REVIEW: Janelle Monáe’s “The Electric Lady” breaks groud while paying tribute to classics


Maybe Janelle Monáe is an android after all. After listening to her second studio album, The Electric Lady, you may begin to wonder if her fictional character Cindi Mayweather is actually who Monáe really is; a heroine, leader, freedom fighter, and of course, an android. With The Electric Lady, Monáe paints a picture so vivid and beautiful that it could influence your reality for the better.

Monáe appears to have three objectives with this album: to break boundaries musically, promote social equality, and to further develop the story of Cindi Mayweather. Monáe says she wants to “fight against the marginalization of R&B and soul music, and get rid of this notion that everything needs to be in categories.” In order to fulfill what she set to accomplish, The Electric Lady incorporates catchy beats, stimulating guitar riffs, sweet orchestral strings, sultry synthesizers, and obviously her patented rhythmic and classically trained vocals.

Janelle Monáe has made it clear that The Electric Lady “is an anthem for anybody that has ever felt discriminated against.” She goes on to explain that she wanted to draw the parallels between women, the gay and lesbian community, as well as “the excommunicated, the untouchables, and the immigrants.” She says, “We wanted to have an anthem for the underdog.” She achieves her goals with powerful songs such as “Q.U.E.E.N,” “Electric Lady,” and “Ghetto Woman.”

The Electric Lady also gives a strong backstory to Cindi Mayweather. In Metropolis: Suite I (The Chase), we first learned of Mayweather, who is an android in the year 2719. This android fell in love with a human, which is forbidden by law, and was scheduled for ‘disassembly.’ In her first full-length studio album, The Archandroid, Mayweather was running away and trying to escape. During that adventure, she discovered that love isn’t exclusive, but everyone must learn to love each other, androids and humans alike.

Now, Monáe gives us Cindi Mayweather’s background and all that happened leading up to the time she fell in love with a human. The Electric Lady features suites four and five of a now seven-party series suite. After “Suite IV” Monáe unleashes “Givin Em What They Love” which features an outstanding, catchy guitar riff, setting the tone for a danceable album. Prince is the first collaborator on the album, and sings the second verse on the song, backing vocals, and plays bass. Monáe sings with a raspy voice, “Baby, take your time / I want to give you some love,” before Prince unleashes an unbelievable, earth-shattering guitar solo. After the solo, horns come out of nowhere, which brings the song together as a whole.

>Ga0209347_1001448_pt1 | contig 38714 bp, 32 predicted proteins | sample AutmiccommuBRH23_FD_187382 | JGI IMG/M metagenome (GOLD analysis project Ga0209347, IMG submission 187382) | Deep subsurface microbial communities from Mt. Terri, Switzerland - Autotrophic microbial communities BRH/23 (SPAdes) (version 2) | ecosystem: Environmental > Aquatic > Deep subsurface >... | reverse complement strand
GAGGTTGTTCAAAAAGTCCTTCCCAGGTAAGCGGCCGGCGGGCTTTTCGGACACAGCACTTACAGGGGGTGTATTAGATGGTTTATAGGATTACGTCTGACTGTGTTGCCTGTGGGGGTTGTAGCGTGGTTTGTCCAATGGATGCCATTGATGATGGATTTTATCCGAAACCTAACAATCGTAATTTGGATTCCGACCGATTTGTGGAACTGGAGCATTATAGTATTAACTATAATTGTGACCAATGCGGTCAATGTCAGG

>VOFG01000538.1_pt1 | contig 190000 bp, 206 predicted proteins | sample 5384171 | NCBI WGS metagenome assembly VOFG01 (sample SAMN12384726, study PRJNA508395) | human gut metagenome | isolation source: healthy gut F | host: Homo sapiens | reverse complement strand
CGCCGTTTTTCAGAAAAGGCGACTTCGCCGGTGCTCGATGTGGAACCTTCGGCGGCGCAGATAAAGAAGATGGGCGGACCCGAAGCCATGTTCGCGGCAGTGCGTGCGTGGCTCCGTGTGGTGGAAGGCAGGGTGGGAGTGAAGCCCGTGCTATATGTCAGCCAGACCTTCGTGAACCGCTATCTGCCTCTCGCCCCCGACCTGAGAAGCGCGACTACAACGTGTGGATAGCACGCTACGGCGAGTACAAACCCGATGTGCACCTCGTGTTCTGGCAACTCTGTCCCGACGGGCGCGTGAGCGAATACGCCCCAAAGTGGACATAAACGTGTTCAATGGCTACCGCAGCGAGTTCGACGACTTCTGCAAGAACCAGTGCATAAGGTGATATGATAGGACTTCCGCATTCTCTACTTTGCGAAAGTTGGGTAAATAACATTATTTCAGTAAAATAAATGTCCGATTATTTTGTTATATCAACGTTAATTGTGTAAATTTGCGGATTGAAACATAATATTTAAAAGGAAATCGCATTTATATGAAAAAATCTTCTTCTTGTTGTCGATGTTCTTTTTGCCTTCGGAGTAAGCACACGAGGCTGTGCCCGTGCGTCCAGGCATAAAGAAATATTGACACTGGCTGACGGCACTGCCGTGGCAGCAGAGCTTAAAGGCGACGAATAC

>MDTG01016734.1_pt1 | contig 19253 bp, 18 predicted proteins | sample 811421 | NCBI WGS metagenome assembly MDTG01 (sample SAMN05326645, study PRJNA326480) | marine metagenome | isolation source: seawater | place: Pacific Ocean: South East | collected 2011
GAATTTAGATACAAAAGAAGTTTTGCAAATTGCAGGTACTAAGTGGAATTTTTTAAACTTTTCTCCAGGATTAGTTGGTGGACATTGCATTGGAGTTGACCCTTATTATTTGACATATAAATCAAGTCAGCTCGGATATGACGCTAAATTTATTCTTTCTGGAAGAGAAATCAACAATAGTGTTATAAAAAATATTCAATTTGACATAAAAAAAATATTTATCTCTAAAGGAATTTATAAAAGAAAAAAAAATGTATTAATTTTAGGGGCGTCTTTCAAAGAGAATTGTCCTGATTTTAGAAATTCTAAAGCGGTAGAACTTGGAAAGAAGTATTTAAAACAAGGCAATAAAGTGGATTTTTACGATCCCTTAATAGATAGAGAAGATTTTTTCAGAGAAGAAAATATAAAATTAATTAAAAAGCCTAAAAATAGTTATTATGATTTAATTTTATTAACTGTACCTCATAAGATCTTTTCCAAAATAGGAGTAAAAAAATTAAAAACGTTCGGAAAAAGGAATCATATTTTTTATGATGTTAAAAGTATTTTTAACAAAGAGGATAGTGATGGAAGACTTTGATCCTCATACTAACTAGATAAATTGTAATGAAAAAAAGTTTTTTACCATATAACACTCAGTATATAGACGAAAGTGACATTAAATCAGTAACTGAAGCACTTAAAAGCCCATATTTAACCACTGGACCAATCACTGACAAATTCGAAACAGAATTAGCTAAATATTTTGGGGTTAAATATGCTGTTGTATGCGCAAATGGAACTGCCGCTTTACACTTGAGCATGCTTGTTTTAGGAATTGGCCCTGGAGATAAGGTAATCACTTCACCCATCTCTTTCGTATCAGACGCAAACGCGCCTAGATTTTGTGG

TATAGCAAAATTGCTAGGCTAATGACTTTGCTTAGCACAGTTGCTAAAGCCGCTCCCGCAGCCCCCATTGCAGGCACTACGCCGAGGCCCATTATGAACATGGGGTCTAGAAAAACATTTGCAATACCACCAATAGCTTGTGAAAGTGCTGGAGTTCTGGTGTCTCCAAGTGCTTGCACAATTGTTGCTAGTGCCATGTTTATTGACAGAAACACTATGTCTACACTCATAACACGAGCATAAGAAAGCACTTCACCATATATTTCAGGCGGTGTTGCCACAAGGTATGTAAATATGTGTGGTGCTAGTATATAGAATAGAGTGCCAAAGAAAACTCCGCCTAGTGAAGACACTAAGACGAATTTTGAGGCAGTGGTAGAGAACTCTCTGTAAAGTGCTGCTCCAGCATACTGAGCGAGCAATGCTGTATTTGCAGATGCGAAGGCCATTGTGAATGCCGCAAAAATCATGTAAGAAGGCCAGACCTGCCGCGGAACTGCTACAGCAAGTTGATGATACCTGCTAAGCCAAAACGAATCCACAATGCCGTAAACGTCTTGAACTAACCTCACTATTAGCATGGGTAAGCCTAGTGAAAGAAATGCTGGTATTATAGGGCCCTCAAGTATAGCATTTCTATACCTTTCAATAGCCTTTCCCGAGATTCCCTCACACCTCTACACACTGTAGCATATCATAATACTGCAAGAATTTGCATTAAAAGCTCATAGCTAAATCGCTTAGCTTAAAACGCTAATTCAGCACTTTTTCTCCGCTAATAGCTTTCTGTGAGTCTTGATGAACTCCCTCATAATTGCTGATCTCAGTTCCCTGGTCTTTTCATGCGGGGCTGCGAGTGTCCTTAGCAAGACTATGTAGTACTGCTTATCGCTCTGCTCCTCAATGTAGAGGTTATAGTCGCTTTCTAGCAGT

“Q.U.E.E.N” is an incredibly dynamic song that opens with another guitar riff, but has some 1980’s style synthesizers throughout the hooks. Erykah Badu makes an appearance during the interlude, setting up a final rap verse for Monáe. In her verse, Monáe calls out the critics with, “Categorize me, I defy every label.” With her opening tracks, she certainly does that.

Janelle Monáe dives deep into her feelings towards women’s power with “Electric Lady.” I believe this is anthem for women’s right, as she portrays Cindi Mayweather is a powerful figure, and also alludes to Joan of Arc, Mia Farrow, and her own mother. In a sense, Monáe is trying to relate the intrigue and power of Mayweather to the power that woman yield, even if they don’t know it. Musically, the song will have you singing and dancing during the breakdown portion at the end of the song – “Ooh, shock it, break it, baby / Electric Lady, Electric Lady.”